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Building Trust—and a Successful Application—in Vermont

Allison participated in the First Application Cohort facilitated by the SAMHSA SOAR TA Center. This was her first application and approval.

I began working as John Doe’s case manager in 2019. He had been recently housed with a permanent supportive housing voucher (which comes with a requirement for case management support) because of a 15-to-20-year history of homelessness. He was now in a single-room occupancy with our local land trust but was considered “chronically homeless” because of the length of his history with homelessness. The rental provided his room, all utilities, and his cleaning supplies. To meet his other needs, he panhandled, got general assistance, and utilized local food shelves. His clothing was often ripped and stained, and he did not have basic supplies like winter boots. In Vermont, lack of winter gear can be fatal. So, my first task was to get him those items.

John had no other income and huge trust issues. He had been through many case managers for several years and expressed that he was certain I would “not stick around.” I am a former LPN and mental health case manager, and it was apparent to me that John had some undiagnosed, but very disabling, mental health issues. Even speaking was strenuous for him. His anxiety level seemed very high whenever we met, and he often enlisted his support animal’s comfort. I frequently recommended he meet with a forensic neuro-psychologist I know, and he asked if I “keep pushing this because you get kickbacks.”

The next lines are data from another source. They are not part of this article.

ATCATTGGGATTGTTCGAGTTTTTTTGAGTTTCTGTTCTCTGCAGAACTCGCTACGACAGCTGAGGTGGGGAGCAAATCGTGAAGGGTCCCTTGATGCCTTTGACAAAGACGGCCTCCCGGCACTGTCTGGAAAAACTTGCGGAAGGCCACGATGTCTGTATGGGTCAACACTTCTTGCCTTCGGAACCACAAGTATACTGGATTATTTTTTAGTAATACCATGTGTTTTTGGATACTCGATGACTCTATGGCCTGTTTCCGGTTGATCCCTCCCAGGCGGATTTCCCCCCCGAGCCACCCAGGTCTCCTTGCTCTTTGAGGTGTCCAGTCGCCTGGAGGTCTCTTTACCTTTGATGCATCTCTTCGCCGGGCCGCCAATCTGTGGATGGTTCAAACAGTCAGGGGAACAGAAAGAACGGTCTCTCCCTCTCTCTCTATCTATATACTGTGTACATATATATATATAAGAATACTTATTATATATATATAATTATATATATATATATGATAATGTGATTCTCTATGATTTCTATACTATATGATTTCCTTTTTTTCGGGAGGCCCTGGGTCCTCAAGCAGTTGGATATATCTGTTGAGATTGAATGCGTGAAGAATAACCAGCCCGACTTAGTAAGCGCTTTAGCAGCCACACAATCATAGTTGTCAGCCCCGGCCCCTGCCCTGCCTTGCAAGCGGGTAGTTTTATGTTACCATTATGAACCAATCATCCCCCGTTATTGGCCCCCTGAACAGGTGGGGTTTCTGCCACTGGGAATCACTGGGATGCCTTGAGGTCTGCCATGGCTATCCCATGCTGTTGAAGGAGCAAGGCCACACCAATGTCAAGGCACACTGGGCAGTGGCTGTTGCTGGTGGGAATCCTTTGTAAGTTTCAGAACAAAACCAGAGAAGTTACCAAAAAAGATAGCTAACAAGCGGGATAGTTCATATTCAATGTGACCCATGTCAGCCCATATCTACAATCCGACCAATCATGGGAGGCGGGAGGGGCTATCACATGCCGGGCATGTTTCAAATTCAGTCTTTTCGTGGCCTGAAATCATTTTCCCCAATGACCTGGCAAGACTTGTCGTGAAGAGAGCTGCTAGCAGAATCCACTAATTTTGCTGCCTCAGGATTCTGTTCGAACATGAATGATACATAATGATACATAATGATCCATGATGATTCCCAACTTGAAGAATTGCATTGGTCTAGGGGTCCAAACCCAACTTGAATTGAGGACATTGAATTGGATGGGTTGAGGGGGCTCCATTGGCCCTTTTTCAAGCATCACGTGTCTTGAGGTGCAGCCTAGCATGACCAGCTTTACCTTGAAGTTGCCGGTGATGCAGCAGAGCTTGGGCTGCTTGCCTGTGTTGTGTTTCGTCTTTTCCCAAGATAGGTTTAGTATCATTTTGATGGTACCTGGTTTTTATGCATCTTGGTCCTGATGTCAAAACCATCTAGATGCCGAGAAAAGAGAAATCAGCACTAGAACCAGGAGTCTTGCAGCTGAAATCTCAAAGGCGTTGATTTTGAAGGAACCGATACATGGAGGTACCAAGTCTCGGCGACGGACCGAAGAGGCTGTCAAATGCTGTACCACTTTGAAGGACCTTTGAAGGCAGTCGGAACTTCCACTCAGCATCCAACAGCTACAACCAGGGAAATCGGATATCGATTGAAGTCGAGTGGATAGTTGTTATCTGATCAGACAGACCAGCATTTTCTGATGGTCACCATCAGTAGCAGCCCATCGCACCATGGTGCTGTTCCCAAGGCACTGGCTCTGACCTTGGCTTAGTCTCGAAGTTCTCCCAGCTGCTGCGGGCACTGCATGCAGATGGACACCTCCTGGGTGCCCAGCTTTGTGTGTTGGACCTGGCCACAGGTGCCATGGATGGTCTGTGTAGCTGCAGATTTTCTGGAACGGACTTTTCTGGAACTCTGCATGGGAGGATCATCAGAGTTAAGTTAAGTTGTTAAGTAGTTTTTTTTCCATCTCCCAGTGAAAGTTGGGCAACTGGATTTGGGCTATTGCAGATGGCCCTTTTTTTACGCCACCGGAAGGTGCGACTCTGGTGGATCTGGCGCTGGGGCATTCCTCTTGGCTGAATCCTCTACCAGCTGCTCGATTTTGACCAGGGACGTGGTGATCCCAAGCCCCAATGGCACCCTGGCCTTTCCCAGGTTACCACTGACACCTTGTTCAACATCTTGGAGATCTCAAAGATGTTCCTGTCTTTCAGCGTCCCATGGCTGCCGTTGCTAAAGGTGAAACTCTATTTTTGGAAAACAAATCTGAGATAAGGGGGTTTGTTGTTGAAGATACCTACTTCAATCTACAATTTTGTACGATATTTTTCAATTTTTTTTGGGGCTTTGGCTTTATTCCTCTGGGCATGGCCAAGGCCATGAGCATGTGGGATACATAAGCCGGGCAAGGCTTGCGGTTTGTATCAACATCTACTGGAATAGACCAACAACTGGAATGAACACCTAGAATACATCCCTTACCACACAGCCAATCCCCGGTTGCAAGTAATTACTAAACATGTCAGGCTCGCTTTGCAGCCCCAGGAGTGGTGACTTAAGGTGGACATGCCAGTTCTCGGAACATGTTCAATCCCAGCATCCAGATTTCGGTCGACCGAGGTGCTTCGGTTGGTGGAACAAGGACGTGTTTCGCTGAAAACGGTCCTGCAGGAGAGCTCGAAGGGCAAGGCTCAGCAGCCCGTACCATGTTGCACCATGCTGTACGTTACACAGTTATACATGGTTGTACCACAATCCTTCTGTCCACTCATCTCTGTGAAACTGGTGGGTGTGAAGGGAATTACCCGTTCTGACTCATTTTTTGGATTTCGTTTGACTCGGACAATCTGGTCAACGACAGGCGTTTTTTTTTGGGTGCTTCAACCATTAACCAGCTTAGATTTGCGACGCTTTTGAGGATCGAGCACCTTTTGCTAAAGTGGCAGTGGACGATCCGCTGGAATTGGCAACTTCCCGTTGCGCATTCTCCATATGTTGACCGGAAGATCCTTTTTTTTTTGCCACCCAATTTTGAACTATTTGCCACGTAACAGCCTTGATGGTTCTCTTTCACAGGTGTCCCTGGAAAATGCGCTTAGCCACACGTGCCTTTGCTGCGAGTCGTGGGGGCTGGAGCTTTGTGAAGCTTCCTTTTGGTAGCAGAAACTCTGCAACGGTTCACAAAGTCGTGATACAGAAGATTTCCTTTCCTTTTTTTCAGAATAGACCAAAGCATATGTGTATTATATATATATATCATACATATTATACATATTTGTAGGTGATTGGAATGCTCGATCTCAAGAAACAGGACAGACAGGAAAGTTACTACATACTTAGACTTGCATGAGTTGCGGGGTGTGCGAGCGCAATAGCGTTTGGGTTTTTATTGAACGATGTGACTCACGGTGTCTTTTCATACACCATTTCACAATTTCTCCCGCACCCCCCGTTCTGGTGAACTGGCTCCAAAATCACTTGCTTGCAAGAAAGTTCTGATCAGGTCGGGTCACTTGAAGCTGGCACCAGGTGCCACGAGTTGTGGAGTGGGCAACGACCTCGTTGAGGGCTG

After 2 years of gentle nudging, he began to trust me a bit and finally relented and saw the forensic neuro-psychologist, who is a very likable older gentleman, and John persevered on through months of testing. He applied independently for SSDI/SSI but was struggling to even answer questions on the function report. In the end, he just never turned it in, so of course, he received an initial denial.

At that point I was taking the SOAR Online Course, so everything just kind of worked out in terms of timing. I spoke with my SOAR cohort. Although this was not technically a new applicant, I felt he was very eligible for benefits and would be approved if we could just do a better job presenting his case with an MSR. Though we had already run out of time to appeal the denial, with the guidance of my Cohort, I back-pedaled this case, asked SSA to let us appeal, and they did! We then submitted an MSR, which my Cohort reviewed, and I had it co-signed by the forensic neuro-psychologist.

I do want to say that in doing the MSR for John and others, it became apparent that I needed support. Even though I had done this type of work for 30 years, the MSR goes really deep, and there is some very tough stuff discussed. I definitely had to hear some very difficult things about people’s lives, mostly severe child abuse histories. It was very helpful to do supervision with my boss weekly. I also made sure my clients were able to decompress after our meetings. We broke each MSR interview into at least two or three meetings because of the emotional difficulty.

SSA was very helpful. They said they would really prefer to see more medical evidence, but when I explained the long process to get John Doe this far, they arranged for a medical review with their own psychiatrist.

Through this entire process my client was so nervous and convinced at each turn he had messed up his pending application or someone was out to “get him” and deny his benefits. He also pointed out often that he was not even sure he wanted the benefits. He said he did OK panhandling and getting general assistance. It took some trust on his part, and for me, I walked a fine line of never promising a result but trying to stay positive about my hope for a good outcome.

In the midst of this, I also changed organizations from a homeless healthcare program to the Vermont Center for Independent Living and brought my three SOAR clients with me after signing a hundred releases. I was nervous that would throw a wrench in things, but it did not. I just let SSA know, and they managed to reach me at my new job.

I am so happy to say, John recently received the approval letter we all hope to see, and should be getting his benefits soon.


August, 2022

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Resiliency and Recovery